(New York Jewish Week) – For most parents with young children, getting around the city during rush hour — which usually coincides with dinnertime and “baby witching hour” — can be a monumental journey. For parents raising Jewish kids in downtown Manhattan, getting to the Upper East Side or even Midtown for Friday evening Shabbat services is a non-starter.
Temple Emanu-El, one of the largest and oldest Reform congregations in the city, has a solution. If young families can’t physically get to the Jewish community, they’ll bring the Jewish community closer to them.
This summer, Emanu-El announced a new downtown pilot program, designed to meet the increasing need for Jewish programming in an area of the city where there are few non-Orthodox synagogues. Located inside the General Theological Seminary, a historic institution at 440 West 21st St. that’s affiliated with the Episcopal Church, Emanu-El Downtown, as it is called, will host programming for families and young children five days a week, including a Friday morning pre-Shabbat celebration.
“You can’t expect people to come to you, you have to go to them,” said Rabbi Joshua Davidson, who has been at the helm of Emanu-El’s clergy for nearly a decade.
The idea for additional Jewish programming below 30th Street came from “recognizing there were a great many individuals and families of the younger generation living downtown, and also recognizing that we want to grow that population within the congregation,” said Davidson. He said he’s been working on an idea for a downtown campus for more than five years, though the pandemic delayed many of the plans.
For parents in Chelsea like Jennifer Marks, who’s lived in the neighborhood for eight years, Emanu-El’s new campus means she’ll be able to give her 1-year-old, Henry, the Jewish experiences that she always wanted for him without having to move uptown or out of the city to find it.
When they do get to services, Marks’ family heads to the East Side to a different Reform Synagogue where Henry’s grandparents belong. But that involves heading uptown on the subway during rush hour, packing dinner plus copious amounts of snacks, and racing home in order to make Henry’s bedtime.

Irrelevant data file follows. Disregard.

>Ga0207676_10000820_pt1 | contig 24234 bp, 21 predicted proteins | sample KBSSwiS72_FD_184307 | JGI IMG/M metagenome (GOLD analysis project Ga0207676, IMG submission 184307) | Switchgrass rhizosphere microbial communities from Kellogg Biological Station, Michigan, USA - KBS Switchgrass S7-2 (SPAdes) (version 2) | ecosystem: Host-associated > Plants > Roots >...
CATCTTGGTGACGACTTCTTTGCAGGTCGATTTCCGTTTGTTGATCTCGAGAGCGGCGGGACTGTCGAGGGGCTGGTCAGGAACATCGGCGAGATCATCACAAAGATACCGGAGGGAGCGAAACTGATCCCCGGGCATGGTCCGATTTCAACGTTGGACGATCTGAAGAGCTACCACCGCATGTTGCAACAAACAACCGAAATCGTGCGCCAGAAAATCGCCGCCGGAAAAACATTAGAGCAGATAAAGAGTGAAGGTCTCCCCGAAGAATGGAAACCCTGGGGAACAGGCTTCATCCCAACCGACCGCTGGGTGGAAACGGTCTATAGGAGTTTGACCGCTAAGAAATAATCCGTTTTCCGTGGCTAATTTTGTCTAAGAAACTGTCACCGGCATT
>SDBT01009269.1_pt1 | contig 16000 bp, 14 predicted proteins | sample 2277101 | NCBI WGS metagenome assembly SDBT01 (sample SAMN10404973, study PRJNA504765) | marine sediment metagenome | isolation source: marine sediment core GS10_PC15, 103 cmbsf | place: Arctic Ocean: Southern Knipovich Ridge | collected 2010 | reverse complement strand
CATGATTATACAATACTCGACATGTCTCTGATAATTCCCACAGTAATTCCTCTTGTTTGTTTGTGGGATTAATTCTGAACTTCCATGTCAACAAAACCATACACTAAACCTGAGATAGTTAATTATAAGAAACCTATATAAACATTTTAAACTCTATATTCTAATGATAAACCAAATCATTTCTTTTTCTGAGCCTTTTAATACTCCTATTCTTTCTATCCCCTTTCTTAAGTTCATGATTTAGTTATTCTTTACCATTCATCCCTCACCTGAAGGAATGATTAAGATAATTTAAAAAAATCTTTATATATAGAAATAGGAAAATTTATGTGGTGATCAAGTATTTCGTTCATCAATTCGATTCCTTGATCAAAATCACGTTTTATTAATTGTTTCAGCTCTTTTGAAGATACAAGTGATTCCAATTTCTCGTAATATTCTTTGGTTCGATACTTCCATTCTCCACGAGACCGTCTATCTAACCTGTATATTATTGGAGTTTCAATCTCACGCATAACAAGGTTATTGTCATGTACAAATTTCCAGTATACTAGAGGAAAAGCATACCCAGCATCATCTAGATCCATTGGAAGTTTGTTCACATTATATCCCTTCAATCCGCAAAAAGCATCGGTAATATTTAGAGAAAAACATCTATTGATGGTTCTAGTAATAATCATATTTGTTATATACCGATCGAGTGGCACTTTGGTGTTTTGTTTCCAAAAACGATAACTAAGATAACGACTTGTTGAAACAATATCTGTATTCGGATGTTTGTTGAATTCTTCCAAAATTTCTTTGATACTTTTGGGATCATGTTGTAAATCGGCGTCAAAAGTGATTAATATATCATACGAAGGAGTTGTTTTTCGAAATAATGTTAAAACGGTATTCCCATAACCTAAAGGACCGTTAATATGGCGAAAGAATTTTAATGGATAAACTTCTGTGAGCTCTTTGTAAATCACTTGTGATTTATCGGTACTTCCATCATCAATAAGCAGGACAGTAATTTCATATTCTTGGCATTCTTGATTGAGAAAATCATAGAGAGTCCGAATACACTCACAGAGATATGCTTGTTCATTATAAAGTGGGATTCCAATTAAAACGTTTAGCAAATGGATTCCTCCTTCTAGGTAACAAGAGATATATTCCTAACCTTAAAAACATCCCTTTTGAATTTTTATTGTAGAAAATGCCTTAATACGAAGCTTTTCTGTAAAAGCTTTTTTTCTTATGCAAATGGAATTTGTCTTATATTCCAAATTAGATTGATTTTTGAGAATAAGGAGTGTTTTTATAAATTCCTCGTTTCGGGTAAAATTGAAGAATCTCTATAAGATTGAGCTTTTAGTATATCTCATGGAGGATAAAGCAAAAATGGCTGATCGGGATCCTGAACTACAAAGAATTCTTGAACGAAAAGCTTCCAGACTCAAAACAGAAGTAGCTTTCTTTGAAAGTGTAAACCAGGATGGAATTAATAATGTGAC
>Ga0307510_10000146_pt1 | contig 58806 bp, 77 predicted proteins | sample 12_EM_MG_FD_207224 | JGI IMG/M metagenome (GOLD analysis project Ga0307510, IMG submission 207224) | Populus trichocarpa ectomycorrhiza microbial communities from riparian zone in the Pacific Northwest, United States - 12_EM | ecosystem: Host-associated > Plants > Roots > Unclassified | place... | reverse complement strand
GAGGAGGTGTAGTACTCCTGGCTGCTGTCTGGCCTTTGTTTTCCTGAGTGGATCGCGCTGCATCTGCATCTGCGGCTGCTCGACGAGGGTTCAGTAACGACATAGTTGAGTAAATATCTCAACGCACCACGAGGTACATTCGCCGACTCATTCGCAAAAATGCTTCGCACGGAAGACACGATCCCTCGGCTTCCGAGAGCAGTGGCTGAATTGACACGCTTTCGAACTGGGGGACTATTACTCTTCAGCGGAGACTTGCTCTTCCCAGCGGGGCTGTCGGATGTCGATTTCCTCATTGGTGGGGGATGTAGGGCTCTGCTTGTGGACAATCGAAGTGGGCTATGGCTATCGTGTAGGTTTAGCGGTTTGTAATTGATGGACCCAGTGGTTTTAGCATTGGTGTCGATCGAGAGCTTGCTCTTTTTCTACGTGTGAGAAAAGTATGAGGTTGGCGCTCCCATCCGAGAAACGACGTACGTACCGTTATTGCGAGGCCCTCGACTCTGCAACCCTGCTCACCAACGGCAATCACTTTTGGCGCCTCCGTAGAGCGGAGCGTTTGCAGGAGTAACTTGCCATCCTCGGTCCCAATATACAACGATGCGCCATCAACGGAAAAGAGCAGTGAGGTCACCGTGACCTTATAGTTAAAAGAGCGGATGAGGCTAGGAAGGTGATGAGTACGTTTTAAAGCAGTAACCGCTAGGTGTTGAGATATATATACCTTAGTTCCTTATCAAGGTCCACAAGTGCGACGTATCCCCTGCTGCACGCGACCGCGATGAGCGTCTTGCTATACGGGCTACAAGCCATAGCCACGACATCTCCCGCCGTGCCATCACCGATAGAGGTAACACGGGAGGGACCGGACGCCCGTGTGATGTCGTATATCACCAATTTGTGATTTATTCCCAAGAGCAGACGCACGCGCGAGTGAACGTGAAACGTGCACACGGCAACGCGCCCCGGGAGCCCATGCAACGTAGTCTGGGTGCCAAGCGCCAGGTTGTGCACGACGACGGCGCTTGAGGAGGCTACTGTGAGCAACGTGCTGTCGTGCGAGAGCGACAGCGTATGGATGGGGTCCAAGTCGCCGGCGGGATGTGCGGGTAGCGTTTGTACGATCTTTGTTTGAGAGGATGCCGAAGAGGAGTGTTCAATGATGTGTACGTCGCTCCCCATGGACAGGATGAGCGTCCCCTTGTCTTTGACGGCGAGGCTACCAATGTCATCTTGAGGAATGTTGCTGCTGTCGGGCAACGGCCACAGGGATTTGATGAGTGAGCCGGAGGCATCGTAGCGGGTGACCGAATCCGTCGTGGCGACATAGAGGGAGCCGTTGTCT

“The timing for our family is really perfect,” Marks told the New York Jewish Week. “I grew up going to the JCC for preschool, so I was really hoping that we could kind of have a similar experience for my son, Henry, but there were really no [Reform] synagogues that are close to us.”
“I’m excited for [Henry] to be able to have a little bit of the Jewish flavor to some of his activities, because he hasn’t had that yet and I have really wanted that for him,” she added.
For now, Emanu-El Downtown will focus on programming for families with children under 3. The aim is to “create a space where families can connect with each other and enjoy doing Jewish with each other,” said director Dina Mann.
Emanu-El Downtown is launching into its first year of programming with a free New Year Festival on Sunday, Sept. 18. With over 200 people registered, prospective families will be able to meet each other and learn more about upcoming programming, as well as attend a workshop by children’s book illustrator and author Ann Koffsky and a musical performance by Ramblin’ Dan’s Freewheeling Band.
“We’re asking, ‘What are the cool things that are happening outside of the Jewish space that people enjoy doing? What stores do they go to? What other programs do they attend? How can we bring all these interesting people in New York City into the space and create dynamic programming?’” Mann said of the programming philosophy.